These issues can happen to any IP address or prefix, but is “is such a recognizable and historically misappropriated address that it tends to be more prone to accidental hijacks or leaks than other IP resources,” Cloudflare said.

What Happened to the Cloudflare Service

The Cloudflare incident began when AS267613 (Eletronet S.A.) began announcing to peers, providers, and customers.

A minute later, AS262504 (Nova) leaked, also received from AS267613, upstream to AS1031 (PEER 1 Global Internet Exchange), which propagated to various Internet Exchange peers and route-servers, widening the impact of the leak.

One tier 1 provider received the announcement from AS267613 as a Remote Triggered Blackhole (RTBH, a blunt method of fighting off DDoS attacks) route, causing blackholed traffic for all of the tier 1’s customers.

All of that happened in about a minute. Cloudflare engineers responded a little more than an hour later by disabling two partner peering points and engaging with Nova and Eletronet, but the issues weren’t fully resolved until about four hours after they began.

“The problem during this incident was AS267613 was unauthorized to blackhole,” the engineers wrote. “Cloudflare only should have the sole right to leverage RTBH for discarding of traffic destined for AS13335, which is something we would in reality never do.”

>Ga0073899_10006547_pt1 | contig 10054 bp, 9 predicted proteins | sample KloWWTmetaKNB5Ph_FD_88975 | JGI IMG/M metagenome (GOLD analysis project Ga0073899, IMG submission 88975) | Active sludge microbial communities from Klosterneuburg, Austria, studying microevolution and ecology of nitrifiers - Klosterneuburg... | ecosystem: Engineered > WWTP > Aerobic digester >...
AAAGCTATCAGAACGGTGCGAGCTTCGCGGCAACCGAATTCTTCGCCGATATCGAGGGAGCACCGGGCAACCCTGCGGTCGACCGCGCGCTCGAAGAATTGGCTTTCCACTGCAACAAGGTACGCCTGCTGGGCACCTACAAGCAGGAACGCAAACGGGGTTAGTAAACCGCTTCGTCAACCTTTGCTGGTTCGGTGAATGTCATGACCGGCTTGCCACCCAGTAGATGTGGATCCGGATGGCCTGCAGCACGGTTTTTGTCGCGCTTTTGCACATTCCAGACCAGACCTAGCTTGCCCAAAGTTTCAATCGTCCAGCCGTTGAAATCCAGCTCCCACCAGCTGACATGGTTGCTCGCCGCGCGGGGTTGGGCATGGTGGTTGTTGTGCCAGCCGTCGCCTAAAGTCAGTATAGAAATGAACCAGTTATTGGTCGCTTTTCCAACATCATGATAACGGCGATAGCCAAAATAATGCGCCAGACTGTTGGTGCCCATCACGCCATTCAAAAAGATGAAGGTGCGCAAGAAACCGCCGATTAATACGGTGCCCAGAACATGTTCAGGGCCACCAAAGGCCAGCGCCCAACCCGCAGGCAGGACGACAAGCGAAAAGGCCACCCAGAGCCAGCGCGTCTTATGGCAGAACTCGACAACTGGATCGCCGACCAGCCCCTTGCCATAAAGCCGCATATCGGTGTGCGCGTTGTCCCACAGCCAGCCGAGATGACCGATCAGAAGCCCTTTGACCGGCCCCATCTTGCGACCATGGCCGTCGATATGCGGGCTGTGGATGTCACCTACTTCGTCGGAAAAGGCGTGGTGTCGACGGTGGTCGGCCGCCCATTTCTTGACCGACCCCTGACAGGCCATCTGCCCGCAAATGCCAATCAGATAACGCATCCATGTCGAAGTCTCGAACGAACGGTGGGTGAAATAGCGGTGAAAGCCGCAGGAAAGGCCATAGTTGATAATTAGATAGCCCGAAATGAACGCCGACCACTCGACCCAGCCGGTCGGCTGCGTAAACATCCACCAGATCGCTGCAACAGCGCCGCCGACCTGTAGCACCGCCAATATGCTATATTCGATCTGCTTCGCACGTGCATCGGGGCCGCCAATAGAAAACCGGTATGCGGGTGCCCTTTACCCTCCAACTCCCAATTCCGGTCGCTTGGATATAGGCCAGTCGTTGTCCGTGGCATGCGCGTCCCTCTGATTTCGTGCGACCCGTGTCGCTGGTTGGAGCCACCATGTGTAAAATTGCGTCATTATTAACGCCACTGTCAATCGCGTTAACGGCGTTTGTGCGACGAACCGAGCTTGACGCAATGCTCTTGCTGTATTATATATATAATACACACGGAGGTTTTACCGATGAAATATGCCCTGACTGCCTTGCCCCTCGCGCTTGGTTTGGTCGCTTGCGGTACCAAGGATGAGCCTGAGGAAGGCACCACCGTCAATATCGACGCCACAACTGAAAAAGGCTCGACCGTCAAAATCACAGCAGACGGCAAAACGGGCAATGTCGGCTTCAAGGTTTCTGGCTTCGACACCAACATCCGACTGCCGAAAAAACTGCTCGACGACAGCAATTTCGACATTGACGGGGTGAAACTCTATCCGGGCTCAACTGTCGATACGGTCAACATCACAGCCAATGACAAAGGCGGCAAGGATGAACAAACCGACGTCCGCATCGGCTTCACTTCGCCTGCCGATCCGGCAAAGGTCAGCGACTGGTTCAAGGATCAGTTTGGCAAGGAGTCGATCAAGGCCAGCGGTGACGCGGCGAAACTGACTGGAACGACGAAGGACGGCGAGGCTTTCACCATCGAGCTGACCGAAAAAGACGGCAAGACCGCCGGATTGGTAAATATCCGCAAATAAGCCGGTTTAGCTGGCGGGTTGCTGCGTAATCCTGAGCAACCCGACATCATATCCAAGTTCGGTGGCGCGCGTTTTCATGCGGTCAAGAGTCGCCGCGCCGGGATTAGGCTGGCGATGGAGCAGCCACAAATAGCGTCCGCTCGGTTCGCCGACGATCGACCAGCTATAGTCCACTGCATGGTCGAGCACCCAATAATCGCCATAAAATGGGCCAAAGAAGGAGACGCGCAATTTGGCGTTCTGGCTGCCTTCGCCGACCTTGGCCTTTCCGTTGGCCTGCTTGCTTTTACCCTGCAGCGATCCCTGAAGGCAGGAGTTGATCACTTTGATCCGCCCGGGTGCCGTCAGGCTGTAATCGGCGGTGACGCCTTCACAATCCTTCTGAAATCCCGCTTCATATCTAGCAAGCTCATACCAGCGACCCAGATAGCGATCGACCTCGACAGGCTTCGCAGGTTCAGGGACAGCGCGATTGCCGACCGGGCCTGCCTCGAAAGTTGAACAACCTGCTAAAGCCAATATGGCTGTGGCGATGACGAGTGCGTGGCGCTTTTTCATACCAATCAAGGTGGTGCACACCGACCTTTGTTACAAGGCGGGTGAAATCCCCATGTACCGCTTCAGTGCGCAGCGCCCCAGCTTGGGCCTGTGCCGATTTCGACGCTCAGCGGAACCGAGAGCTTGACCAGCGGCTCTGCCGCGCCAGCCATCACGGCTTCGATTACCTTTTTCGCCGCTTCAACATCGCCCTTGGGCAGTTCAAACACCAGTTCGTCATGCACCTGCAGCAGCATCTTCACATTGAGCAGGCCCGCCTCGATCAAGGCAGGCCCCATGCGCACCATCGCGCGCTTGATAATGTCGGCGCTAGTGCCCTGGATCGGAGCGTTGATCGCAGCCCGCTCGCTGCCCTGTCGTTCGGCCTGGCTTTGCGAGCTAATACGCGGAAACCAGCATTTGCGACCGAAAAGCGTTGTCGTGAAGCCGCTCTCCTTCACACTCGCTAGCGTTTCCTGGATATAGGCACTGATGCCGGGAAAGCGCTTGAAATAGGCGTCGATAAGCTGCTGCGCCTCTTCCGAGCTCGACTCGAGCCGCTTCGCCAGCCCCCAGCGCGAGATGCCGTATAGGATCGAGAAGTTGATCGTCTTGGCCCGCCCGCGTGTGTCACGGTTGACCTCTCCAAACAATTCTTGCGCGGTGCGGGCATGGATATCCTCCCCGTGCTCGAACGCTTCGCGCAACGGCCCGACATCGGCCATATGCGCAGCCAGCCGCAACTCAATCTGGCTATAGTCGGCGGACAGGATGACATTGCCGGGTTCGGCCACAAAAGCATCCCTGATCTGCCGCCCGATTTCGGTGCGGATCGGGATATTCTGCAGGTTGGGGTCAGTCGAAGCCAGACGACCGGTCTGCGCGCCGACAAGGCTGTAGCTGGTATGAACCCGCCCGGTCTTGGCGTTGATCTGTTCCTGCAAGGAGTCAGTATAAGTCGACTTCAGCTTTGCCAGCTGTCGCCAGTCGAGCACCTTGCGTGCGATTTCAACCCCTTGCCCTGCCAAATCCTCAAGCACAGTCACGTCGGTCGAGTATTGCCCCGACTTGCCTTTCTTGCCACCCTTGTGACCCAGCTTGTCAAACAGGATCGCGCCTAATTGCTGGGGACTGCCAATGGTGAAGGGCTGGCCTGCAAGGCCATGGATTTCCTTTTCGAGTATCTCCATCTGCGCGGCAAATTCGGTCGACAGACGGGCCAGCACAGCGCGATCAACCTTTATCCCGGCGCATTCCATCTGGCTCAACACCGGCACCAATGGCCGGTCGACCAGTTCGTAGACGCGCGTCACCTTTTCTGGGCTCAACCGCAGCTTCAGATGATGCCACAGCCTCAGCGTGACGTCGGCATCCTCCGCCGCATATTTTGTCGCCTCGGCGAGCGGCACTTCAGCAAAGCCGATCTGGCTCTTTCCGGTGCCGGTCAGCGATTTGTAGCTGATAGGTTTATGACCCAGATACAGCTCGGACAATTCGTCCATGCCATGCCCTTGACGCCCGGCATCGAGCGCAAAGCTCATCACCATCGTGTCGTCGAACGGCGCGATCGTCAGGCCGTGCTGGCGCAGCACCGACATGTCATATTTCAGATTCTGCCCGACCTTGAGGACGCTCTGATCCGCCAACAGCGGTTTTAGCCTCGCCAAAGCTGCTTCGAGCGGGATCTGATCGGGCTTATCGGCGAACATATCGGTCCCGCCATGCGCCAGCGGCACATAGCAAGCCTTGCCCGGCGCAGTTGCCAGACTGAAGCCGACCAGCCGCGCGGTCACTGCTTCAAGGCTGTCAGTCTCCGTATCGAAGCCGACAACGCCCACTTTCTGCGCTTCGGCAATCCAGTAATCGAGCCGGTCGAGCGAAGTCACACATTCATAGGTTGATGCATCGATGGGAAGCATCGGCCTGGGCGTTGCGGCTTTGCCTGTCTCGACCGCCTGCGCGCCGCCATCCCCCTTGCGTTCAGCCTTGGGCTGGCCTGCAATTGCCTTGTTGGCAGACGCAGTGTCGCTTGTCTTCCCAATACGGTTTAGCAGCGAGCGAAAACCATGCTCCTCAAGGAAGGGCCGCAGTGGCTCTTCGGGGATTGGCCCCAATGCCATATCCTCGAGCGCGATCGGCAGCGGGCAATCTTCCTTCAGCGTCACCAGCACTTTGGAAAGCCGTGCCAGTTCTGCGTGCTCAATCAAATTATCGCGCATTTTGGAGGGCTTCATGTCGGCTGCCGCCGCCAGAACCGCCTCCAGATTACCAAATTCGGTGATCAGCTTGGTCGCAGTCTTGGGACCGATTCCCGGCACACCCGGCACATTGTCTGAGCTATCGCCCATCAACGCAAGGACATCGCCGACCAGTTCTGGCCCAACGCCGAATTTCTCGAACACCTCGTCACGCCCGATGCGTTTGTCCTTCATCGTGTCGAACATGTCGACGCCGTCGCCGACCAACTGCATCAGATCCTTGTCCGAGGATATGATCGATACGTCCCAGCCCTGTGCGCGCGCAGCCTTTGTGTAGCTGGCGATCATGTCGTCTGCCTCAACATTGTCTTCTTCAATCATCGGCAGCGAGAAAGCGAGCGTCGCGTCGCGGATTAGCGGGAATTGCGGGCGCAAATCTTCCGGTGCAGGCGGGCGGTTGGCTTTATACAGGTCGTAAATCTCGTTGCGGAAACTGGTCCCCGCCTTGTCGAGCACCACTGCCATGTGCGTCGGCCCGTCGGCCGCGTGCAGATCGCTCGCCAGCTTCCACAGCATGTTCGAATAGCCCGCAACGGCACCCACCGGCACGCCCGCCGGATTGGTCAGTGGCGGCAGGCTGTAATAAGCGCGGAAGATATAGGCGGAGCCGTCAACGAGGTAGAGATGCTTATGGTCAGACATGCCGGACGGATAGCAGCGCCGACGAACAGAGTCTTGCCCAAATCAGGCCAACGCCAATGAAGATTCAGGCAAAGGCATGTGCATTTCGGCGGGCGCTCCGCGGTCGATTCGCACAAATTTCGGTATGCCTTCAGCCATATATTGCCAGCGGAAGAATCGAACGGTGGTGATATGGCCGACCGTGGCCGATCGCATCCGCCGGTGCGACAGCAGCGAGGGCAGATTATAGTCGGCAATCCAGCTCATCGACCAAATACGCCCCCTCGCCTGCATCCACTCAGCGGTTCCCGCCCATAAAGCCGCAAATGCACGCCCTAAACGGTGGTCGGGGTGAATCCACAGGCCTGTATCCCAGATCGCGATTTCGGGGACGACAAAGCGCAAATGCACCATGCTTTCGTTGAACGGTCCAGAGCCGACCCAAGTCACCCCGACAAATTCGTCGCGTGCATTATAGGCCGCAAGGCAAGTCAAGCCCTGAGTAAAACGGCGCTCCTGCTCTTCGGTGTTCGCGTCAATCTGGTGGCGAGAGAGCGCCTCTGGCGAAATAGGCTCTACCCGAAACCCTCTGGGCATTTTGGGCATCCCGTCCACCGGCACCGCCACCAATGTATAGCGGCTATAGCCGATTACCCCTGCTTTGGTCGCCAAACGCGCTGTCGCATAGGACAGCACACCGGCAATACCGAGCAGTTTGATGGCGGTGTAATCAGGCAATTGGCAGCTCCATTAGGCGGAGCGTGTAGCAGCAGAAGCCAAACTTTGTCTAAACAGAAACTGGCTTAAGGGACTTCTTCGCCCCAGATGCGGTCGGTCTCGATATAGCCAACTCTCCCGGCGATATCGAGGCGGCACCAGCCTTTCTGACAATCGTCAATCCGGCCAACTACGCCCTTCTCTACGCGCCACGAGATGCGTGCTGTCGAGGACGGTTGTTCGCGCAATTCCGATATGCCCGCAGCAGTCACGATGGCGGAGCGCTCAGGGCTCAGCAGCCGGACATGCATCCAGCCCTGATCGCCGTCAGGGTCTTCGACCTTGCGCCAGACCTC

Cloudflare said AS1031 “does not perform any extensive filtering for customer BGP sessions, and instead just matches on adjacency (in this case, AS262504) and redistributes everything that meets this criteria. Unfortunately, this is irresponsible of AS1031 and causes direct impact to and potentially other services that fall victim to the unguarded route propagation. While the original leaking network was AS262504, impact was greatly amplified by AS1031 and others when they accepted the hijack or leak and further distributed the announcements.”

Cloudflare’s BGP Security Recommendations

Cloudflare offered several BGP security recommendations for network providers, particularly major networks with a large sum of downstream Autonomous Systems.

RPKI Adoption

Resource Public Key Infrastructure adoption “recently reached a major milestone at 50% deployment in terms of prefixes signed by Route Origin Authorization (ROA),” the Cloudflare engineers wrote. “While RPKI certainly helps limit the spread of a hijacked BGP prefix throughout the Internet, we need all networks to do their part, especially major networks with a large sum of downstream Autonomous Systems (AS’s). During the hijack of, multiple networks accepted and used the route announced by AS267613 for traffic forwarding.”

RPKI and Remote-Triggered Blackholing (RTBH)

Cloudflare said a significant amount of the impact from the incident was because of a Tier 1 provider accepting as a blackhole route from a third party that was not Cloudflare.